Exploring the Arctic at Venice International University

Scholars, indigenous activists and students from both sides of the Atlantic (or Pacific?) met at the small Venetian island of San Servolo from 14th to 19th of January 2018. I am reporting here as part of a group of three professors and five students from Russia who attended the international graduate seminar “Northern Territories and Indigenous Peoples: Comparative perspectives”.  Almost 40 participants from Canada and the US, from Italy, Belgium, Germany and Russia attend the event at Venice International University.

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Maria Momzikova from the EUSP presenting her research (Photo Julia Kovyrshina)

“The crucial thing is the way one can inhabit space. We do not have the chance to evaluate space in the same way in the North of Russia and Canada with their vast territories and sparse population. Old labyrinth-like Venice taught me to be satisfied with a tiny imagination of possibilities of life in the era of global warming, among the melting ice.” Anastasia Karaseva from Saint Petersburg.

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A. Karaseva with the blog-author on the Rialto bridge (Photo Julia Kovyrshina)

It might seem strange to travel to Venice in January to discuss the Arctic. There might be few places on earth that seem to be less similar to each other – Venice being a densely populated small island and the Arctic as a place including different continents whose borders and populations are even difficult if not impossible to define clearly. Also in historical terms – when the star of Venice was already declining, the Arctic just started to appear on the maps of geographers. Interesting connections start to evolve: one of the early geographical atlases “Ptolemy’s Geographiae Universae” edited by Giovanni Antonio Magini and printed 1596 in Venice by Heredes Simoni Galignani presents already maps of the Arctic. Among them, a description of Siberia called Tartariae Imperium. Venetian glass was popular at that time in Russia and reached the new established Arctic towns like Mangazeya. The hunger for northern goods fuelled the expansion of trade routes into the Arctic since the middle ages and provoked the time of explorations of the 17th and 18th centuries – when the hegemony in trade for Venice was already over.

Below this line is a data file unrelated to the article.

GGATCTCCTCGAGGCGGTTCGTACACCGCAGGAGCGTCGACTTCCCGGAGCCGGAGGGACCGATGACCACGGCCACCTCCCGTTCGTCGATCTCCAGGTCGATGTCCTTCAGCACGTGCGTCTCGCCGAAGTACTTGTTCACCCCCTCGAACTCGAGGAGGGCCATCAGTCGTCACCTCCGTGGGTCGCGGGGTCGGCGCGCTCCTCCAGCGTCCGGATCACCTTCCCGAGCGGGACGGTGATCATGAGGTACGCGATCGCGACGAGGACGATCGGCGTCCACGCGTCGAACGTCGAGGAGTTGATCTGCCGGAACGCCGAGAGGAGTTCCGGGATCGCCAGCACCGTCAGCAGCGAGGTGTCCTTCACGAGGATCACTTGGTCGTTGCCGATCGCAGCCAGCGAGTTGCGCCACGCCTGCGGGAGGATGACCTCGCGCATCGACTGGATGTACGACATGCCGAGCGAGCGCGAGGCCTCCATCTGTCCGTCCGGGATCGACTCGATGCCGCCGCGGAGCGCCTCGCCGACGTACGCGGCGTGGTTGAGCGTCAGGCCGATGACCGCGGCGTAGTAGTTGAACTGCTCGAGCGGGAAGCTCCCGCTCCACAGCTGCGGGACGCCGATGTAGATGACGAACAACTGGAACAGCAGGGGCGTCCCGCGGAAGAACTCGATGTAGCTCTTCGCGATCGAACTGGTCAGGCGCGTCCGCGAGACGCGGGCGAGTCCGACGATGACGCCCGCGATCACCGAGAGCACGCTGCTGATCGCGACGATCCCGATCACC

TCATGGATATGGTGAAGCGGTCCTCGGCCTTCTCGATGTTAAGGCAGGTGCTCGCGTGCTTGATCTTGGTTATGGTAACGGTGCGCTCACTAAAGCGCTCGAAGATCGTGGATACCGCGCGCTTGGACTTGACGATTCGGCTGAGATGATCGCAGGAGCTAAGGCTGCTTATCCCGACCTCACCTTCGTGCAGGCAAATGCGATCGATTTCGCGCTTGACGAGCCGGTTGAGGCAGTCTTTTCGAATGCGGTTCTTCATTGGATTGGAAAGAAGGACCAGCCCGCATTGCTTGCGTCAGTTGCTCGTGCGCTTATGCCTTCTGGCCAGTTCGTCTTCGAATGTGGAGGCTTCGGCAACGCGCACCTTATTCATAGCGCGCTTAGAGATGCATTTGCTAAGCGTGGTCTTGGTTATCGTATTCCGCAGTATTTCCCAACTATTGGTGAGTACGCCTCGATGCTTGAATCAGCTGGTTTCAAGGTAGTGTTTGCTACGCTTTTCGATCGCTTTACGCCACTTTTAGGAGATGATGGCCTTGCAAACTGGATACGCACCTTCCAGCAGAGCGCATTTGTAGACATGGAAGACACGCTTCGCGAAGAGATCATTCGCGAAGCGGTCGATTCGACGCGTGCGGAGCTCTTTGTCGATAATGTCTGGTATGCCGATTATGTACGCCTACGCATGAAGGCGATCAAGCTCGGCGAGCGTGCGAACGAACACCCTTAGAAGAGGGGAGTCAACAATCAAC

20180117-_MG_1217And of course both the Arctic and Venice suffer from exotization being inundated with cliché and imagination. For the outside world they are the source of and endless stream of kitsch but also of the uncanny and demonic that is haunting the unconscious like in Hugo Pratt’s comic “Corto Maltese: In Siberia”. It might not be the best idea to start in Venice and go on a journey to Siberia in order to collect all exotic clichés and stereotypes. It might be more productive to make the reverse journey from the ‘periphery’ and try to take a sober look at the ability of both places to enchant imaginations but also to look at the social relations and power configurations behind them.

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An unconscious reminiscence of “Don’t Look Now”

The program of the Graduate Seminar interestingly united quite diverse anthropological schools. The main group was formed by researchers from Canadian universities and the National Institute of Scientific Research (INRS) as a cooperation with the DIALOG- Aboriginal Peoples Research and Knowledge Network. The seminar constituted for them the 14th edition of the Nomadic University intensive training program.